By Alvis Wilson
Published: Monday, January 24, 2012
Students near the Trigon building may have noticed the curious lack of smog where the Aggie Spirit buses pick up and drop off passengers for seven different routes. Part of the reason for this is Transportation Services' use of biodiesel to fuel the fleet.
Biofuel describes any product derived from a plant-based substance, such as the commonly-used corn ethanol. Biodiesel can come from vegetable oil, algae oil and even animal fat. The most common source of biodiesel is derived from soybeans and peanuts.
Unlike traditional diesel, biodiesel is a renewable source of energy, created by mixing vegetable oil with alcohol to create fatty acid esters. The fatty acid esters in the biodiesel provide the energy density required to make an alternative transportation fuel. Once this process is completed, the biodiesel is blended with traditional diesel and used in the transit bus system.
"We are using a B20 mixture: 20 percent biodiesel and 80 percent diesel," said June Broughton, marketing manager for Transportation Services.
The use of biodiesel, a well-maintained bus fleet and emission controls are all factors that cut down on emissions.
"Our entire fleet of transit buses range from year model 2001 to 2006, which all have computer-controlled diesel injection systems as well as computer-controlled automatic shift transmissions," Broughton said. "This helps to prevent lugging of the diesel engines, making it perform more efficiently."
Transportation Services began using biodiesel in July 2007. In October of 2005, the Texas Low Emission Diesel Program was created to regulate nitrogen oxide emissions in 110 Texas counties, including Brazos County. The program limits the maximum biodiesel mixture to 20 percent biodiesel and 80 percent diesel. Biodiesel reduces gas emissions for all gases except nitrogen oxide.
Lower emissions are not the only benefit to using biodiesel.
"We have noticed fewer diesel injector failures with B20. This may be explained by the added lubricity the biodiesel provides to the fuel," Broughton said.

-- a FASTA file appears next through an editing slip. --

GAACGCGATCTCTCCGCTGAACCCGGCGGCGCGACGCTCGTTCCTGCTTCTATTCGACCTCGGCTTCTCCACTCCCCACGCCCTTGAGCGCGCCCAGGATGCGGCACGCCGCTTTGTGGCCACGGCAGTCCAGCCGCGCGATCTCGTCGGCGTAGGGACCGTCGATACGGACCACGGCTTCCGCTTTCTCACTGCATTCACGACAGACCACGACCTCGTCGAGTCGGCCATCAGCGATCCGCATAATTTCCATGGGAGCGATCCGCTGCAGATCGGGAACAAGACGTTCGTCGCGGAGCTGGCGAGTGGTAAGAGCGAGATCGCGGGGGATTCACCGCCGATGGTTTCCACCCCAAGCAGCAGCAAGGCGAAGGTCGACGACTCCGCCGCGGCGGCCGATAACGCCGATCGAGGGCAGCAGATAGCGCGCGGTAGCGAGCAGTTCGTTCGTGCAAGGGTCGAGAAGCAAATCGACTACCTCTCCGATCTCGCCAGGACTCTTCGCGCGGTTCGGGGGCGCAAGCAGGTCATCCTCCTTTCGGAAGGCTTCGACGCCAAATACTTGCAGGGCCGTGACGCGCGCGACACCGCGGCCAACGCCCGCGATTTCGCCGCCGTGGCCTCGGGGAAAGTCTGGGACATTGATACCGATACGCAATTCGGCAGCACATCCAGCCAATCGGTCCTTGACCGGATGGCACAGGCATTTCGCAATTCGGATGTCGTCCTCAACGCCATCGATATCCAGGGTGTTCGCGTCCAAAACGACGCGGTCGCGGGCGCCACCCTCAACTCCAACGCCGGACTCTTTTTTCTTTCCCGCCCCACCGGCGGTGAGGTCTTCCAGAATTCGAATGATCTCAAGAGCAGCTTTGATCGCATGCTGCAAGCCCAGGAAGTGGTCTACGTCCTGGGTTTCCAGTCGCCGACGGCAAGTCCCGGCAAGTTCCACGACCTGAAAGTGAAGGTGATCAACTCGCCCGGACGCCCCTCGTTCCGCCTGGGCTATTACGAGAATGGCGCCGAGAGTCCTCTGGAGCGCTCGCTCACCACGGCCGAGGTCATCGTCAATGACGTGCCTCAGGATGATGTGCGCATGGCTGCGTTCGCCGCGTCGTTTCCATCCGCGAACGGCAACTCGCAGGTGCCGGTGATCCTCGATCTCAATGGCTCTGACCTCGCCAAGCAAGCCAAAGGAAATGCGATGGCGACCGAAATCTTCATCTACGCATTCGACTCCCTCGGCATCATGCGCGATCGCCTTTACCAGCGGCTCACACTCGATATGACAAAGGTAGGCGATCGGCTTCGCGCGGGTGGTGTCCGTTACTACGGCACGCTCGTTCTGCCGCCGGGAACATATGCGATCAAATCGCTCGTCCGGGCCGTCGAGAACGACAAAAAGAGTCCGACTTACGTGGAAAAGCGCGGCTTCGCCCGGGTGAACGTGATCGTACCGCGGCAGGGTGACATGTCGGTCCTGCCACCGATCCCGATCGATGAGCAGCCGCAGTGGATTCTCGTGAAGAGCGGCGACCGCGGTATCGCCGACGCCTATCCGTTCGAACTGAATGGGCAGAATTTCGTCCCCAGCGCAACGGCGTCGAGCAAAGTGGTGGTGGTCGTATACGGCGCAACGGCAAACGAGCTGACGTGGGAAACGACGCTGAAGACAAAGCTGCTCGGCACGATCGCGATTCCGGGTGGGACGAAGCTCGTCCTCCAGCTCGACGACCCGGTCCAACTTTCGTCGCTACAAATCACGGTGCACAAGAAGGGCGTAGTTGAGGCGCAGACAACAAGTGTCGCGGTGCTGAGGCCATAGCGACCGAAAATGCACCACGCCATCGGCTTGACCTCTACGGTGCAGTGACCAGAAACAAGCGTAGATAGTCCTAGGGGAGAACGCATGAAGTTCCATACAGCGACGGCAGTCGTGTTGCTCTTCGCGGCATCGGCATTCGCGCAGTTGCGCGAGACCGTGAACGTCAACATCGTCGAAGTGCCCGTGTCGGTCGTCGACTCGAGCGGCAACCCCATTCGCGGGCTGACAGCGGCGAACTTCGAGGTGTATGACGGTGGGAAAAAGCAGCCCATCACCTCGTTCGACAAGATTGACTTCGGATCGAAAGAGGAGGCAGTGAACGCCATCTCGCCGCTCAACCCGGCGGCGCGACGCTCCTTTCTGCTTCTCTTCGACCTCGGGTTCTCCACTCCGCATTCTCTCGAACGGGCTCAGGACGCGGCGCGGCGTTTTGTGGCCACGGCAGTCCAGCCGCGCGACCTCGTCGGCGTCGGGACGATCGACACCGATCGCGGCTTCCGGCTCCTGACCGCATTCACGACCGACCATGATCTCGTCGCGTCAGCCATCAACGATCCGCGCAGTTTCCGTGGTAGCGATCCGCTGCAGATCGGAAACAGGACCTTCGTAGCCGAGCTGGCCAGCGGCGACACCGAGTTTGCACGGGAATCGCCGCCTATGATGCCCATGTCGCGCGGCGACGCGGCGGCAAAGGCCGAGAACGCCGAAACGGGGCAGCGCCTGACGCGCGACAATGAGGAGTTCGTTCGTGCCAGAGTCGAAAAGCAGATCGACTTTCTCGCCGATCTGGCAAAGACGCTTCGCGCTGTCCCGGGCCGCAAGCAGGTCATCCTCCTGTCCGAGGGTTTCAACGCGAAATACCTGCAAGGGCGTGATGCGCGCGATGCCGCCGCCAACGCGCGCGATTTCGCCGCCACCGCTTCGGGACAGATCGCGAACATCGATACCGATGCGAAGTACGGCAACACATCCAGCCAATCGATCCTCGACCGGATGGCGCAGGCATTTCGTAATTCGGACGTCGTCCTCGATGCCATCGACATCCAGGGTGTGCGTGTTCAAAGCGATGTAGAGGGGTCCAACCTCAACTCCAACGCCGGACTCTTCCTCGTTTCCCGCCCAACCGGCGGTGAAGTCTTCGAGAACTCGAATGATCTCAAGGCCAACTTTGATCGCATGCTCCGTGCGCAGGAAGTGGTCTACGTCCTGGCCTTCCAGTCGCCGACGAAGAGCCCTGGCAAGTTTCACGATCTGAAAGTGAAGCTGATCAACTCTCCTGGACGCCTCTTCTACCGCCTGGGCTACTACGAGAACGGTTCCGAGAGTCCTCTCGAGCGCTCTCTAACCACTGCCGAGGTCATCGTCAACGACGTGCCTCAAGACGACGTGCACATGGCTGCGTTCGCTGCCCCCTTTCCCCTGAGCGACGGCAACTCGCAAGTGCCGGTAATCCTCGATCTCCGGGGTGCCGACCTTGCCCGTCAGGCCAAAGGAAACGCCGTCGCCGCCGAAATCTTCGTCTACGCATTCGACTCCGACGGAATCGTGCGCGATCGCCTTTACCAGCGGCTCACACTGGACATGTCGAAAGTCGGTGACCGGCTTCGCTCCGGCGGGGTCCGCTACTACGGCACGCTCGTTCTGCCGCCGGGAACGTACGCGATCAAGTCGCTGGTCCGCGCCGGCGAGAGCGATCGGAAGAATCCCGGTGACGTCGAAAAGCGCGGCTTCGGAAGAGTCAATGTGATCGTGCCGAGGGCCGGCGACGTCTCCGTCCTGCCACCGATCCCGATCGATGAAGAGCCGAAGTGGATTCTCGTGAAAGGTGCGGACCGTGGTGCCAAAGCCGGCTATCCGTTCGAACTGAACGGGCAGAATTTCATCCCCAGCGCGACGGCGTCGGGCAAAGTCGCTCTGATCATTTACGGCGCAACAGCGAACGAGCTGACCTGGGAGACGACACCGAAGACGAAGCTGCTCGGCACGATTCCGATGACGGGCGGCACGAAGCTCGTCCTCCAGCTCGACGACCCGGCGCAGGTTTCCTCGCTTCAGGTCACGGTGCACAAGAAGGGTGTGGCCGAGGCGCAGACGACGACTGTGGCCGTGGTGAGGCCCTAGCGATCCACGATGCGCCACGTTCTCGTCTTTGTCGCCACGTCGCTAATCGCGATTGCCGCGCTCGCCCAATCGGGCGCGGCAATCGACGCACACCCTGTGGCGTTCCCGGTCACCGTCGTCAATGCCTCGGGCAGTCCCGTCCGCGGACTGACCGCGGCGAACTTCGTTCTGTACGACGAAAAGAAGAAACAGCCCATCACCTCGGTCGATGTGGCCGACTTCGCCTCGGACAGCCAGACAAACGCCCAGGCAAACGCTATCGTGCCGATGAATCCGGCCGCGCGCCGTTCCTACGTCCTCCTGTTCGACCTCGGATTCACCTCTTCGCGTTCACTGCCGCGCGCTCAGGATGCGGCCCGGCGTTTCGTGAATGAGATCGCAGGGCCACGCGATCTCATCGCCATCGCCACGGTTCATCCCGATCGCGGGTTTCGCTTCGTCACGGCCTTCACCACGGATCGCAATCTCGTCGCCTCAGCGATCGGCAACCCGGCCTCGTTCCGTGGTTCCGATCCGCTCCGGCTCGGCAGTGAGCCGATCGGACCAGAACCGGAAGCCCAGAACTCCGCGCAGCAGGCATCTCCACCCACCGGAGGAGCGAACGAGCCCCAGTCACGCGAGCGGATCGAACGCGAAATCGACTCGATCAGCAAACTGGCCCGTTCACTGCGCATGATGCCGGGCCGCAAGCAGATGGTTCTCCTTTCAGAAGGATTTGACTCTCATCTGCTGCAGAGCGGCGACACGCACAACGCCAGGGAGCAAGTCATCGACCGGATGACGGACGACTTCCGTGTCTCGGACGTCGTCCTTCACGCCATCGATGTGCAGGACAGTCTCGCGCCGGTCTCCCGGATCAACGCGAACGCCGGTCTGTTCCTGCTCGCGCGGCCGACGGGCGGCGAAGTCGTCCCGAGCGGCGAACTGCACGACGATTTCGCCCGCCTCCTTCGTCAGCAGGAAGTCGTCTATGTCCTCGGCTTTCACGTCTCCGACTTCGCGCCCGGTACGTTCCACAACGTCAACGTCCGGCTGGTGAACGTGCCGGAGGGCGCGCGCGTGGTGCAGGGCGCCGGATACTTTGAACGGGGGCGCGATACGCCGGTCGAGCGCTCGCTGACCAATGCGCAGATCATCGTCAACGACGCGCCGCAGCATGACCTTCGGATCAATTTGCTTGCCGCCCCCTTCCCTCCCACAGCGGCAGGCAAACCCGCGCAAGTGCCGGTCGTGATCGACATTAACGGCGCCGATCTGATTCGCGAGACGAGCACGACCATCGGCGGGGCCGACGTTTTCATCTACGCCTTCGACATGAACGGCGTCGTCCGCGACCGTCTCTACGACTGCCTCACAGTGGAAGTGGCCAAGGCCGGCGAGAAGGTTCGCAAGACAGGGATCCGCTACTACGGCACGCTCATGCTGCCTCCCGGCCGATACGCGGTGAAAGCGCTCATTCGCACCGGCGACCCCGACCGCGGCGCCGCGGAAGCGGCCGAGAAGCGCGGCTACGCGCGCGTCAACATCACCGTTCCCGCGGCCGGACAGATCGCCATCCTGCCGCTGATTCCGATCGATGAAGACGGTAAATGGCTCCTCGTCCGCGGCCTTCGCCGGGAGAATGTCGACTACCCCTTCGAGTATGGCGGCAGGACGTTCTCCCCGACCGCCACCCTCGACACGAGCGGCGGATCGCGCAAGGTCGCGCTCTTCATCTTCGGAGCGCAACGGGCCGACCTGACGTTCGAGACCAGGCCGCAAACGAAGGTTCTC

Diesel fuel must act as a transportation fuel and add some lubricity to the moving parts in the engine. Since 1993, traditional diesel has been plagued by its lack of lubricity, primarily because of government regulation requiring producers to strip some components that are harmful to air quality. The addition of biodiesel into traditional diesel increases its overall lubricity.
"The biodiesel used in the Aggie Spirit buses is just one of the green initiatives Transportation Services takes in order to support sustainability efforts in our community," Broughton said. "Transportation Services is committed to the University's green initiative and, of course, our University's focus on agriculture."
Using an agricultural product does have disadvantages.
Biodiesel must be scaled up to compete with the massive volume of traditional diesel consumed every day. There is also the question of whether biodiesel can be commercialized in a way that makes it a profitable product without large government subsidies.
The Texas A&M AgriLife Research is tackling these problems through research on algae — which can produce 10 times more oil per acre than any other plant, including soybeans and peanuts. The algae oil can be converted to biofuel and subsequently any type of transportation fuel, including biodiesel.
"The question is, how do we make it a commercially viable enterprise? And how do you scale it up from a laboratory to thousands of acres?" said Bob Avant, director of bioenergy programs and corporate relations.
With support from the Department of Energy, the Department of Defense, corporations and a four million dollar Texas Emerging Technology Fund grant, A&M Agrilife Research has built a multi-million dollar facility to conduct research on these problems.
"We have to demonstrate that it can be commercially scaled up and that it's economic," Avant said. "This is what A&M is so good at: we are good at farming and agricultural technology."